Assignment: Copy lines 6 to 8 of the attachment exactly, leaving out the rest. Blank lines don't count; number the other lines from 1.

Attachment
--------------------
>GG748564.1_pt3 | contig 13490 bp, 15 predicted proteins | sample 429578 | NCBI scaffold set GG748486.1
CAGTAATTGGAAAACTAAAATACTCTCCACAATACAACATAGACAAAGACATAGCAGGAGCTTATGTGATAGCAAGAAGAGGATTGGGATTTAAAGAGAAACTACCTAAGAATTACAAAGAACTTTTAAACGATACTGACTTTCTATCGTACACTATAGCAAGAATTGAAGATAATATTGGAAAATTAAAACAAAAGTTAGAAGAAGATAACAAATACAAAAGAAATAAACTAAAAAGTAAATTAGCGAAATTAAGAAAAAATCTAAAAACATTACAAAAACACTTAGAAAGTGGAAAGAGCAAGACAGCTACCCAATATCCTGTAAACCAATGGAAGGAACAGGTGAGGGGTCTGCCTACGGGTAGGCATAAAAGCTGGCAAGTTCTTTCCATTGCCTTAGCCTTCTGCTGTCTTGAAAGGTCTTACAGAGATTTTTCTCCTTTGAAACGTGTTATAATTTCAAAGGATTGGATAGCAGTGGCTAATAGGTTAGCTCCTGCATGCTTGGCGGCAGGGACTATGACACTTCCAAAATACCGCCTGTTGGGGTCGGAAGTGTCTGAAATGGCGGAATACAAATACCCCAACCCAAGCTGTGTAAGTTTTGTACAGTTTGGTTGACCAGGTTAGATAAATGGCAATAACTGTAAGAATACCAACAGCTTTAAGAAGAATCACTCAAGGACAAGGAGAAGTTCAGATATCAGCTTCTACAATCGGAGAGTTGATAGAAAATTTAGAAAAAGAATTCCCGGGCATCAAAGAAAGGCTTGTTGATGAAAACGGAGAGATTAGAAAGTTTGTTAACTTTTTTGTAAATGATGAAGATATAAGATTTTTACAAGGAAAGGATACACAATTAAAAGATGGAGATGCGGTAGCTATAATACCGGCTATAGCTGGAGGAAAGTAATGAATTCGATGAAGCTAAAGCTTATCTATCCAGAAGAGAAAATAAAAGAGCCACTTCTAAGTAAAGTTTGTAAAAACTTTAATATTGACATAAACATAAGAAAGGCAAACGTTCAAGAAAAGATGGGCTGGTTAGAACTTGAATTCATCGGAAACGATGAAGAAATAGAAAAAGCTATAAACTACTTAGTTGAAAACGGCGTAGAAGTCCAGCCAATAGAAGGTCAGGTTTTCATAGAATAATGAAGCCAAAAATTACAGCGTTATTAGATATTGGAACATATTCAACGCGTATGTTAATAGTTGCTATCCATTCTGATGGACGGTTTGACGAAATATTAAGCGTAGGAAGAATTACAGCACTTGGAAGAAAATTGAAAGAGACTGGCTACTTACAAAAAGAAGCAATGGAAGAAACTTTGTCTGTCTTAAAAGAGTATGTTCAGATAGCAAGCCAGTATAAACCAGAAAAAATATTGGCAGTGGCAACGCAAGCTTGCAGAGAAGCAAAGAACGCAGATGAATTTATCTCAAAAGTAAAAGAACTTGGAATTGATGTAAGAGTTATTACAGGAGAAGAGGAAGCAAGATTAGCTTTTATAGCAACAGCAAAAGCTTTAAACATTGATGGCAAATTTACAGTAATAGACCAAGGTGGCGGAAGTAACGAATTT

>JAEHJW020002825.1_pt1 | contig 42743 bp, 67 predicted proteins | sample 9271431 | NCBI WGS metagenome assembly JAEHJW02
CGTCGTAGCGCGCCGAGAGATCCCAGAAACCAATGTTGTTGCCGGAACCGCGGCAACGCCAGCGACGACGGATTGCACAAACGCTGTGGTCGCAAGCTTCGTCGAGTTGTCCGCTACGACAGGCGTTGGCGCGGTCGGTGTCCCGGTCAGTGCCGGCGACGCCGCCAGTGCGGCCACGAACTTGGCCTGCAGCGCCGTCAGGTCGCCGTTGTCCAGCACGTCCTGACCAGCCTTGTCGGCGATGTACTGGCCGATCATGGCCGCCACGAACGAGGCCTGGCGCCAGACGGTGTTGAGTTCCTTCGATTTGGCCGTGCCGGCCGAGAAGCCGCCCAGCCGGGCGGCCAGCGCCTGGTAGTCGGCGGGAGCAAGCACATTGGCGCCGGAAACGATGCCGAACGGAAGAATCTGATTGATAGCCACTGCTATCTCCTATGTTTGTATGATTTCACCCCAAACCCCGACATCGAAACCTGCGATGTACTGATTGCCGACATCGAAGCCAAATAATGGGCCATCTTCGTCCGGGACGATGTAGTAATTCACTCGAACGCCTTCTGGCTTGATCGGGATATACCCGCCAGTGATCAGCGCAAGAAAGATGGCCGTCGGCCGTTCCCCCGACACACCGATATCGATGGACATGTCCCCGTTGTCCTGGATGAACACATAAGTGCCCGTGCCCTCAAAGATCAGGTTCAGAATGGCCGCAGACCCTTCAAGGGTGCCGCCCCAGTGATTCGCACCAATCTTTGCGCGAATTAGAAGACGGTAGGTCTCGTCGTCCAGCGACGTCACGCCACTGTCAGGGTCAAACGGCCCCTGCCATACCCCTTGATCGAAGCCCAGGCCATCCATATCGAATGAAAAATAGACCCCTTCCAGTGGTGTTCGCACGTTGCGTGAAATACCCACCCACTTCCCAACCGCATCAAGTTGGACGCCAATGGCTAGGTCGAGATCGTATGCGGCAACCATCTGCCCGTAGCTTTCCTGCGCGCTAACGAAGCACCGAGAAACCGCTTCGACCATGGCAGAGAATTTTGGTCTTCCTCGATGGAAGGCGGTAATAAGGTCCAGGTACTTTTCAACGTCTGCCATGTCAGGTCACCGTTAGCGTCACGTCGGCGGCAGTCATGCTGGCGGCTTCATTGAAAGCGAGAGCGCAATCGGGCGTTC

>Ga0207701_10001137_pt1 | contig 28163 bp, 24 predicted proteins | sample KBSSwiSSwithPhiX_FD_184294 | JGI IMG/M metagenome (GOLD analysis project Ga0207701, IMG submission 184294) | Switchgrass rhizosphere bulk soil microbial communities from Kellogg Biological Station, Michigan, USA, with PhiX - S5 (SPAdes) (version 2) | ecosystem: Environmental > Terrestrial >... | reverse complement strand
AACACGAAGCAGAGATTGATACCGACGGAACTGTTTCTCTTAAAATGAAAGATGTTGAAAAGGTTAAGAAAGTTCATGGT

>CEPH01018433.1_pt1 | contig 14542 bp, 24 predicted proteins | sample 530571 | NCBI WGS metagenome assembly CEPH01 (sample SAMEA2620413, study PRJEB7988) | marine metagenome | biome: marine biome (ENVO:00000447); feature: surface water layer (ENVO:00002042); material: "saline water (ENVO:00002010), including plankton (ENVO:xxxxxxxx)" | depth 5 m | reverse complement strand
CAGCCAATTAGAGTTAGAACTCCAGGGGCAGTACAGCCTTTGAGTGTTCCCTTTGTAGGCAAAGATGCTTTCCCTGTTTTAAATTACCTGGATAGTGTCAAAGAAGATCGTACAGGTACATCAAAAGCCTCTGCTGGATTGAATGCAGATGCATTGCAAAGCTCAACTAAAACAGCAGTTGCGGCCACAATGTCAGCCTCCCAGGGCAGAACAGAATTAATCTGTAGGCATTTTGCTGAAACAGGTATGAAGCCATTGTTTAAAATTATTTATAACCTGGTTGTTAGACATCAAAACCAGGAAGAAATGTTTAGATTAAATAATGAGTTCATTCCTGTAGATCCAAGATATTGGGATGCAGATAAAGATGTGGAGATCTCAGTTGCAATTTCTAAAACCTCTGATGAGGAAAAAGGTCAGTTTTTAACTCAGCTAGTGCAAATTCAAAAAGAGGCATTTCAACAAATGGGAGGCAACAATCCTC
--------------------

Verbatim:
AACACGAAGCAGAGATTGATACCGACGGAACTGTTTCTCTTAAAATGAAAGATGTTGAAAAGGTTAAGAAAGTTCATGGT

>CEPH01018433.1_pt1 | contig 14542 bp, 24 predicted proteins | sample 530571 | NCBI WGS metagenome assembly CEPH01 (sample SAMEA2620413, study PRJEB7988) | marine metagenome | biome: marine biome (ENVO:00000447); feature: surface water layer (ENVO:00002042); material: "saline water (ENVO:00002010), including plankton (ENVO:xxxxxxxx)" | depth 5 m | reverse complement strand
CAGCCAATTAGAGTTAGAACTCCAGGGGCAGTACAGCCTTTGAGTGTTCCCTTTGTAGGCAAAGATGCTTTCCCTGTTTTAAATTACCTGGATAGTGTCAAAGAAGATCGTACAGGTACATCAAAAGCCTCTGCTGGATTGAATGCAGATGCATTGCAAAGCTCAACTAAAACAGCAGTTGCGGCCACAATGTCAGCCTCCCAGGGCAGAACAGAATTAATCTGTAGGCATTTTGCTGAAACAGGTATGAAGCCATTGTTTAAAATTATTTATAACCTGGTTGTTAGACATCAAAACCAGGAAGAAATGTTTAGATTAAATAATGAGTTCATTCCTGTAGATCCAAGATATTGGGATGCAGATAAAGATGTGGAGATCTCAGTTGCAATTTCTAAAACCTCTGATGAGGAAAAAGGTCAGTTTTTAACTCAGCTAGTGCAAATTCAAAAAGAGGCATTTCAACAAATGGGAGGCAACAATCCTC